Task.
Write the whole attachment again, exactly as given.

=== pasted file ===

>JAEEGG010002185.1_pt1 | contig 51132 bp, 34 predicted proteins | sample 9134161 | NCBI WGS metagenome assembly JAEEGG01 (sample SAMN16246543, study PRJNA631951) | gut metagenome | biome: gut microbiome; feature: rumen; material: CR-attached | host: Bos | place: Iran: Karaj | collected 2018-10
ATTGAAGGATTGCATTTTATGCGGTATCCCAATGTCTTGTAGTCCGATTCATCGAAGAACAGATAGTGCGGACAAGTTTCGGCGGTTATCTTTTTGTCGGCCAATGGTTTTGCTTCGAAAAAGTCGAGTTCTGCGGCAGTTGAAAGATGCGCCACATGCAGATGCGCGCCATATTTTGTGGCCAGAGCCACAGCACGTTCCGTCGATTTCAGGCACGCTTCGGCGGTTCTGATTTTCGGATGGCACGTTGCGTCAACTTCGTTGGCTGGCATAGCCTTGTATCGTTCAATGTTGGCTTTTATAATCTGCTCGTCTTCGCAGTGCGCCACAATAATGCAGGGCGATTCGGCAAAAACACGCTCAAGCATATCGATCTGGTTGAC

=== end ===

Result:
>JAEEGG010002185.1_pt1 | contig 51132 bp, 34 predicted proteins | sample 9134161 | NCBI WGS metagenome assembly JAEEGG01 (sample SAMN16246543, study PRJNA631951) | gut metagenome | biome: gut microbiome; feature: rumen; material: CR-attached | host: Bos | place: Iran: Karaj | collected 2018-10
ATTGAAGGATTGCATTTTATGCGGTATCCCAATGTCTTGTAGTCCGATTCATCGAAGAACAGATAGTGCGGACAAGTTTCGGCGGTTATCTTTTTGTCGGCCAATGGTTTTGCTTCGAAAAAGTCGAGTTCTGCGGCAGTTGAAAGATGCGCCACATGCAGATGCGCGCCATATTTTGTGGCCAGAGCCACAGCACGTTCCGTCGATTTCAGGCACGCTTCGGCGGTTCTGATTTTCGGATGGCACGTTGCGTCAACTTCGTTGGCTGGCATAGCCTTGTATCGTTCAATGTTGGCTTTTATAATCTGCTCGTCTTCGCAGTGCGCCACAATAATGCAGGGCGATTCGGCAAAAACACGCTCAAGCATATCGATCTGGTTGAC